And this is where another innovation, the ‘chance of rain’, is supposed to help. Meteo Group's computers churn away to produce a probability estimate of rain at a particular point in the future, and these are also displayed on the BBC website up to 14 days in advance.
0% = definitely dry
100% = definitely wet
20% = "out of 100 situations with similar weather, it should rain on 20 of those, and not rain on 80" (so, probably dry)
Here's the ‘chance of rain’ for noon on February 14th, as predicted over the previous fortnight.
  1st Feb: 13%
  2nd Feb: 12%
  3rd Feb: 13%
  4th Feb: 14%
  5th Feb: 30%
  6th Feb: 32%
  7th Feb: 27%
  8th Feb: 18%
  9th Feb: 14%
10th Feb: 28%
11th Feb: 11%
12th Feb: 9%
13th Feb: 4%
14th Feb: rain arriving
Being probabilities, it's never possible to say these were definitely wrong. But they're certainly not very good probabilities, with every single prediction suggesting it'd probably be dry at noon, whereas it fact it was just starting to be wet. The really bad forecast is that for 13th Feb, the day before, with a wildly over-optimistic 4%.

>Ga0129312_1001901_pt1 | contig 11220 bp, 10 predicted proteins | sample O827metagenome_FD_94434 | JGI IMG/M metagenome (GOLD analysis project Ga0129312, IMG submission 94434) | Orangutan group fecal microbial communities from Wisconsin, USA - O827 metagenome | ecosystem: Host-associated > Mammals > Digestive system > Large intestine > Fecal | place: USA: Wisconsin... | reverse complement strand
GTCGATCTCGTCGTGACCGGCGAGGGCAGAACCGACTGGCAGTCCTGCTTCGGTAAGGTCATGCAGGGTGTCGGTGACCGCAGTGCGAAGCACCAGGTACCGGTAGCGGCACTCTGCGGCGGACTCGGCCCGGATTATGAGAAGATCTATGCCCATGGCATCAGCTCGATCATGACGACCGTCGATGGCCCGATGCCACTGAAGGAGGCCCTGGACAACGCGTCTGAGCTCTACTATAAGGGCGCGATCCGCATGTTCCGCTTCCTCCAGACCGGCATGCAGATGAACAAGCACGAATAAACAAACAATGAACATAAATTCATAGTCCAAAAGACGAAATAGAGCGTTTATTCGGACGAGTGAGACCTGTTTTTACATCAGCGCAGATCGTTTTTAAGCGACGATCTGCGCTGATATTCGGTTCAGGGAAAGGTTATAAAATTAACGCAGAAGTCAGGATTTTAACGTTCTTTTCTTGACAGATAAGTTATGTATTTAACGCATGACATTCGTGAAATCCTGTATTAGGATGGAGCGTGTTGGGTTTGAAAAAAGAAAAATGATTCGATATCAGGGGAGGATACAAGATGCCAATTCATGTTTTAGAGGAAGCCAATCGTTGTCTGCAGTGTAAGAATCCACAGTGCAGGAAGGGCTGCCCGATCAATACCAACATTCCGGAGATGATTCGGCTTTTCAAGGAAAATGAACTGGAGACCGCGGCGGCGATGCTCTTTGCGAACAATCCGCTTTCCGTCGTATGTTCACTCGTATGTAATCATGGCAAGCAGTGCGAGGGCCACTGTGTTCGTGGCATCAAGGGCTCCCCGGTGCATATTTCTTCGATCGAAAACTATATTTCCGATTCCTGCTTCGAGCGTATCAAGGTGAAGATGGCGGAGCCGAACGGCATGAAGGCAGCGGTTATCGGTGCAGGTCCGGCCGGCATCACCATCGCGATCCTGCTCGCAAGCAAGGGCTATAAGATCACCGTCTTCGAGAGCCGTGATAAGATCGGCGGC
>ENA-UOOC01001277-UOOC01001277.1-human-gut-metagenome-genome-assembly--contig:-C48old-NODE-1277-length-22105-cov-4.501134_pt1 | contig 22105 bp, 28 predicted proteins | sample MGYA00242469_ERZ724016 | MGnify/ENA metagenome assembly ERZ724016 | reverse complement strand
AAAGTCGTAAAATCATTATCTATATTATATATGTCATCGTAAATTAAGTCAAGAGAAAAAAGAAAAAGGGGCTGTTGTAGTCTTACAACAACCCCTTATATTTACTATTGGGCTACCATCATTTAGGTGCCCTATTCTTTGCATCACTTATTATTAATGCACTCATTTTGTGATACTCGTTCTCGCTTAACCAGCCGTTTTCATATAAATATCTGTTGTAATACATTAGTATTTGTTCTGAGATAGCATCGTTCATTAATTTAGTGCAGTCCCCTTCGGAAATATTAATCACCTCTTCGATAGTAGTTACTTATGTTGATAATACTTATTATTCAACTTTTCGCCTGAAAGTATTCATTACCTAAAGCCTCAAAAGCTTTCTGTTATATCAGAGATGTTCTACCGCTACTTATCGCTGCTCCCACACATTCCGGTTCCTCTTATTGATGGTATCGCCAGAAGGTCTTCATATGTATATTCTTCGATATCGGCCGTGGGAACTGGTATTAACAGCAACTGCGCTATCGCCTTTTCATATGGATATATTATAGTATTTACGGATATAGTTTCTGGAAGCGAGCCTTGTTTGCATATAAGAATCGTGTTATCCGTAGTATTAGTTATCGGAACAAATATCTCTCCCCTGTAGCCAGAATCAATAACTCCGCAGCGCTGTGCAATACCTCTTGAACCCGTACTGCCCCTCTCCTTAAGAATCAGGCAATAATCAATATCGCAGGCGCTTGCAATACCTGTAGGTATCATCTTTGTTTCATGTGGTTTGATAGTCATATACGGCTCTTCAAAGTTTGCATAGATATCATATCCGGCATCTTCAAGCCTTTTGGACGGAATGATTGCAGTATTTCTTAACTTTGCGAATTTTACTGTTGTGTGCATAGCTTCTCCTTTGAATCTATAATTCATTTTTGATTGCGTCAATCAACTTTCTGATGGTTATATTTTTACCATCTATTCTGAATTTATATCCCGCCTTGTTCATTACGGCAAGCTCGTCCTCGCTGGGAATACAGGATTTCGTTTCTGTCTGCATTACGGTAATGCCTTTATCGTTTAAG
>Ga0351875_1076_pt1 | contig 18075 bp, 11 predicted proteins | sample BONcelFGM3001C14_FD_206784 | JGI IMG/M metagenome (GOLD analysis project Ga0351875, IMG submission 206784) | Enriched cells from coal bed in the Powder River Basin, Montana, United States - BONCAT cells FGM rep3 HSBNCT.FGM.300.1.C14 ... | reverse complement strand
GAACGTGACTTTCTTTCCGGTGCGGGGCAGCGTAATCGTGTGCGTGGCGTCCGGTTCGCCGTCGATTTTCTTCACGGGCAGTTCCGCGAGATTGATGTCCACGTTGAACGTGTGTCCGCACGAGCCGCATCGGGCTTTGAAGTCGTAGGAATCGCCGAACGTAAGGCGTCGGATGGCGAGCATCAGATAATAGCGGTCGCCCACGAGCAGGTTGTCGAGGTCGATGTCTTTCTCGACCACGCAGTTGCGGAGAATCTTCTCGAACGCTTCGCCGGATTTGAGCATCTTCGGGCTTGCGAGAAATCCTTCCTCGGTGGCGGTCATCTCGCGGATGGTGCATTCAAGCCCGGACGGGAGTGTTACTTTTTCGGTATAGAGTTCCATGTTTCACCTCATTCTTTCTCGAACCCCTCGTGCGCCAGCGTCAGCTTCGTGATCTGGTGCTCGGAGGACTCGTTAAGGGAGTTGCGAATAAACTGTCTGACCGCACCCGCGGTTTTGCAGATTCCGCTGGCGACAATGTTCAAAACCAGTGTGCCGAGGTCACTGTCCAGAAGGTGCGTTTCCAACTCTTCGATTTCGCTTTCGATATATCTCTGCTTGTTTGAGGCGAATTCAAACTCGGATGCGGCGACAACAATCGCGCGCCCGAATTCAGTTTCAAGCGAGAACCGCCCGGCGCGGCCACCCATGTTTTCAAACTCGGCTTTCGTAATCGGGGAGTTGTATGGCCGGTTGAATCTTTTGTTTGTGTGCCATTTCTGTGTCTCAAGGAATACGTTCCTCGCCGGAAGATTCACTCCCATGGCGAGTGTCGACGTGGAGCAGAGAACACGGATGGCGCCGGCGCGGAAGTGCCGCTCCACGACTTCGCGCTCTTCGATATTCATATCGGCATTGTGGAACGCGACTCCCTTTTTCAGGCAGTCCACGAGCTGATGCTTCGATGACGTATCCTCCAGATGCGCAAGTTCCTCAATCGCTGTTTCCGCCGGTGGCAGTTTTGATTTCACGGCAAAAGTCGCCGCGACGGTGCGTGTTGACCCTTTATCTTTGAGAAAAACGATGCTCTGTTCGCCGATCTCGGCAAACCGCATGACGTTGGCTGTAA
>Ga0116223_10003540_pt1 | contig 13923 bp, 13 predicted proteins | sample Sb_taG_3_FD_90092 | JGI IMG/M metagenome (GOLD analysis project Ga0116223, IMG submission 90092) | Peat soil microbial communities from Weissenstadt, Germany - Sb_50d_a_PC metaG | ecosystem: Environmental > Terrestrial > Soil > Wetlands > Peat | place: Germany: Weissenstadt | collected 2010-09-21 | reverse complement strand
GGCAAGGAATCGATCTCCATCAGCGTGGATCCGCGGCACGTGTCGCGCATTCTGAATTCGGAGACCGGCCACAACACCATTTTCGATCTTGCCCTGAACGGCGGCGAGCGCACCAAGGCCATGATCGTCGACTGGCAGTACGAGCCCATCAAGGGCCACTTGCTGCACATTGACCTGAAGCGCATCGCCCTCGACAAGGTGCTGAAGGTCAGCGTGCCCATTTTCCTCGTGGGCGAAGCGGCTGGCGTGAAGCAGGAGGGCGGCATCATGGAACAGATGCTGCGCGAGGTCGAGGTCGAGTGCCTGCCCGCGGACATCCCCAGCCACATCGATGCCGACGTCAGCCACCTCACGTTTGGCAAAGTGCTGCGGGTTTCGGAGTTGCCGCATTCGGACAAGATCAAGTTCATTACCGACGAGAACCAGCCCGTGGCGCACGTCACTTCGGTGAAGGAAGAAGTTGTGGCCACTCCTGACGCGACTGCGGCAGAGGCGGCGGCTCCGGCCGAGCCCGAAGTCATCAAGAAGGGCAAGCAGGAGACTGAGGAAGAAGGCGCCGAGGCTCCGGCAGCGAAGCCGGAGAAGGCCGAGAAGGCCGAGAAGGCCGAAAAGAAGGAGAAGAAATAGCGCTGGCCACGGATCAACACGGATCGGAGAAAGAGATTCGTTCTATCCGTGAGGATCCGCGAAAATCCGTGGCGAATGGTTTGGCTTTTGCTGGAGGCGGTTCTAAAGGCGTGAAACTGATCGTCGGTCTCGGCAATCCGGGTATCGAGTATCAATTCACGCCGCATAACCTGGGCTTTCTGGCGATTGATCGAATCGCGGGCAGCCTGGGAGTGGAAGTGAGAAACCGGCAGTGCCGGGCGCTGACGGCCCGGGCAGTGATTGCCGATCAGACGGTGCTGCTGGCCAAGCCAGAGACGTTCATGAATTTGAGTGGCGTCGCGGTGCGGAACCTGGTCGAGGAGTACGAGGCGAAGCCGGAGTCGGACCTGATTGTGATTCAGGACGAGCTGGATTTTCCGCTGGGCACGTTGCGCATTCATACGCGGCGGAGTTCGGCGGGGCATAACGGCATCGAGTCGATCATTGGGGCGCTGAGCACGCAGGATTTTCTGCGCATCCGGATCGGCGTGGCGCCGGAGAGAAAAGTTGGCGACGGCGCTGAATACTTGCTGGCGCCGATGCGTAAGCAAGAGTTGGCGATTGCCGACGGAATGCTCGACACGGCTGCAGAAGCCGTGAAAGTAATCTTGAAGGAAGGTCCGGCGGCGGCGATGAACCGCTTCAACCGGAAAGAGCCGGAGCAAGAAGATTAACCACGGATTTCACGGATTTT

What's particularly intriguing is how the percentage for "rainfall at noon" changed over Valentine's Day morning.
14th Feb (9am): 9%
14th Feb (10am): 14%
14th Feb (11am): 81%
14th Feb (noon): 96%
If you'd checked the weather forecast at 10am, you'd have assumed it probably wasn't going to rain at noon. But by 11am a massive recalculation had taken place, and now it very probably was.

BBC Weather's FAQ page says "As MeteoGroup forecasts take advantage of hourly updates, which include real-time information from radar, satellite, and nearby weather station observations, you may notice the probabilities changing in the short-term (next 2-3 hours)." And change they do, indeed I can see it all over yesterday afternoon's figures, with percentages suddenly shooting up above 50% a few hours before the rainfall they're supposed to be predicting.

Another thing I've noticed is that the BBC's former forecasters, the Met Office, appear to calculate these percentages very differently. Here's their rainfall forecast published at 11am yesterday morning, with Meteo Group's forecast lined up underneath.